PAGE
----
Local film-makers and animators were celebrating last week after they edged closer to a deal to produce a movie or a television series based on the best-selling British doll, Lottie.
The Lottie doll was launched in 2012 and is already on sale in 1500 stores in 12 countries. The doll has been deliberately designed without make-up, jewellery or high heels. She has a child-like body, without a bust or curves, and is aimed at giving a healthy view on body image to girls from 3-9 years.
Her creators, British pair Lucie Follett and Ian Harkin, were in Katoomba last week to meet with some of the local creative minds to discuss transferring Lottie’s success to the screen.
The trip was sparked by a cold call email from Blackheath-based producer, Stacy Gildenston, who was so impressed to find a quality toy for her daughter she decided to pitch for the opportunity to animate Lottie.
Ms Follett and Mr Harkin were visiting Hong Kong and China and decided to make the extra trip to the Mountains for face-to-face meetings.
Ms Gildenston said their talks had gone way beyond expectations and the British couple had asked them to get legal advice on signing a contract.
“We had a really fruitful meeting and we are negotiating on a contract already,” she said. “We all were stunned, I think. We are going from a memorandum of understanding to something more formal very quickly.”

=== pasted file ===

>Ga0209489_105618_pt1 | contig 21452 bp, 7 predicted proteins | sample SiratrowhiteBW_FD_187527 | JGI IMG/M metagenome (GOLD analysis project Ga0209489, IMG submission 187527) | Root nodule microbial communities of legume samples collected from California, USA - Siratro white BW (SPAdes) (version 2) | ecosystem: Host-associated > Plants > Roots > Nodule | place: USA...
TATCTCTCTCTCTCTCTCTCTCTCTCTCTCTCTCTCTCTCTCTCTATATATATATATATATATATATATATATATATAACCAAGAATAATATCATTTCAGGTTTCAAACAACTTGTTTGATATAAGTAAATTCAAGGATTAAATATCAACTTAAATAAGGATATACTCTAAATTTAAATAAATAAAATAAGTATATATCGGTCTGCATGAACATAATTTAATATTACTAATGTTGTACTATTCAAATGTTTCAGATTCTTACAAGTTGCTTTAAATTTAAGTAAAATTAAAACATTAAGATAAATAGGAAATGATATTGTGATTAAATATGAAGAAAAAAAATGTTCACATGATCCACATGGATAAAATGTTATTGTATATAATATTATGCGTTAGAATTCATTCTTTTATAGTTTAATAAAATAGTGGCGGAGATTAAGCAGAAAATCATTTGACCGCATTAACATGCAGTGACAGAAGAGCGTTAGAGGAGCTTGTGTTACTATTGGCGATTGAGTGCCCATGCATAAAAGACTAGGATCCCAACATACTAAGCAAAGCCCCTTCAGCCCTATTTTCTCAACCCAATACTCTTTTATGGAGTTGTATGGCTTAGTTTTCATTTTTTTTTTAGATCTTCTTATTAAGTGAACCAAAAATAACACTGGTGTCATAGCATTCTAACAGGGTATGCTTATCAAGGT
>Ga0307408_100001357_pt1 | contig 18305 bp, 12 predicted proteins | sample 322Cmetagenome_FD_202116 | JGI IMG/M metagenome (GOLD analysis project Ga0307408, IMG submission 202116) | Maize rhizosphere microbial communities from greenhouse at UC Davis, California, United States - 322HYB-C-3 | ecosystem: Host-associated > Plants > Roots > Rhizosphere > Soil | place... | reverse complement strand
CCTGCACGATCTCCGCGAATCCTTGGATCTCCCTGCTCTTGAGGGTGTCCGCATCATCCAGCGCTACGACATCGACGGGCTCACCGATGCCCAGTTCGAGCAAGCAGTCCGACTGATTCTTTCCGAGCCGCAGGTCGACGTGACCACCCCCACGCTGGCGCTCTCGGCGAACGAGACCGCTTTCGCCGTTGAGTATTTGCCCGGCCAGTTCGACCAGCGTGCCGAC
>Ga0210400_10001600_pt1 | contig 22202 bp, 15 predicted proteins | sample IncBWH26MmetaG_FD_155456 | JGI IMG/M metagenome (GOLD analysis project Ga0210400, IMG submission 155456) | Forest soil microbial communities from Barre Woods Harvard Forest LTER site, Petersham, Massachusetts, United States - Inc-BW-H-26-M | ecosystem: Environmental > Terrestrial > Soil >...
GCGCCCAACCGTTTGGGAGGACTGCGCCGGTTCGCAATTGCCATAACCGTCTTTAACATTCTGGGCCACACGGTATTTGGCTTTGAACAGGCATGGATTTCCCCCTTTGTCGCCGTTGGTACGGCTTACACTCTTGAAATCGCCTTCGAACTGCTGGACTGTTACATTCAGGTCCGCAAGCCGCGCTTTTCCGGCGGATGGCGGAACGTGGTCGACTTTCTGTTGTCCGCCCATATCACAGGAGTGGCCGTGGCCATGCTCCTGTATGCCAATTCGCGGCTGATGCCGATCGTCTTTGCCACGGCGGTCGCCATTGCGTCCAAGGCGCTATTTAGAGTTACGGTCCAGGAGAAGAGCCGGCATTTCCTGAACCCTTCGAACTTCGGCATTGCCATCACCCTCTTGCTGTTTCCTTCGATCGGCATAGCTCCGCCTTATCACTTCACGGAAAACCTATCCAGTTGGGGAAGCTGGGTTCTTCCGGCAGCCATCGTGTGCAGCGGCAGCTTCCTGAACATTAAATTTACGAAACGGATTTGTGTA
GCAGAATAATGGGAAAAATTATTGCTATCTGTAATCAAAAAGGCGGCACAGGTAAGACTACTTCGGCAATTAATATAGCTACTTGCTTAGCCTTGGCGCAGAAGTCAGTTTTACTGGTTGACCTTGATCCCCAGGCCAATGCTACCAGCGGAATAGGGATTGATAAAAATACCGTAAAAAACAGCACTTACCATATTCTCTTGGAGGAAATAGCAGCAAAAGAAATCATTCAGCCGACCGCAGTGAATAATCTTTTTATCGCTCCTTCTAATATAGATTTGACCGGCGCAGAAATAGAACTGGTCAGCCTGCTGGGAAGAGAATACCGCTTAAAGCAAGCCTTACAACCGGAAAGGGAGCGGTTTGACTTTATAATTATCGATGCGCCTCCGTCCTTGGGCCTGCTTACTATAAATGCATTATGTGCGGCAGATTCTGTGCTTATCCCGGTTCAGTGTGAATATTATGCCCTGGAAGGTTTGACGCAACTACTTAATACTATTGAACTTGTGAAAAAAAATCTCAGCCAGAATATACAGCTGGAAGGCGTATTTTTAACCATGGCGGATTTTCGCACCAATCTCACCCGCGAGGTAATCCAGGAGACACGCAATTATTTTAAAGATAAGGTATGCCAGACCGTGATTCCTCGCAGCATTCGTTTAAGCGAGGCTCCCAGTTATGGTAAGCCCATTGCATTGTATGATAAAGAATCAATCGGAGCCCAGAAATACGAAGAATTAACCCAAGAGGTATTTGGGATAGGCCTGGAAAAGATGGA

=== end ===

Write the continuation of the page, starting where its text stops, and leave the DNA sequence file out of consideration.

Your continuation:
Mr Harkin said he and Ms Follett felt it was important “to work with the right partners” who shared their beliefs about Lottie as a healthy role model. “We believe the team here is going to deliver that for us,” he said.
Ms Gildenston said it was a “wonderful opportunity for local creative talent to collaborate and produce positive content for girls. Lottie has adventures and dreams big and it’s this real life that girls want to see reflected back at them in media — not fairytales.”
At a gathering to welcome the couple last week, mayor Mark Greenhill revealed the results of research carried out for the Blue Mountains Economic Enterprise (BMEE) on the significance of the creative industries sector to the Mountains economy.
“The industry employs 2700 local residents — that’s 7.6 per cent of the total residential population of the Blue Mountains,” he said. “Creative industries are in the top five employing sectors in the area.”
The study also estimated that the total output of creative industries, including all direct, industrial and consumption effects, was $592 million, with direct output $331 million.
“It is the third greatest contributor to the Blue Mountains gross regional product. The data supports council’s decision to back this industry’s development initiative,” he said.
The Lottie proposal arose from a film and animation workshop organised by the Creative Industries Cluster, a BMEE initiative. Two other projects — an adult drama series and a regional tourism campaign — are also in the pipeline.
The Cluster manager, Kelly Blainey, said it would provide work locally, rather than in the city.
“Until now, working in the film industry has generally meant travelling to Sydney, or being contracted for pre- and post-production services by overseas firms, often working alone in a home studio.
“These new projects give local creative professionals the opportunity to collaborate, generate more local employment and, importantly, work closer to home,” she said.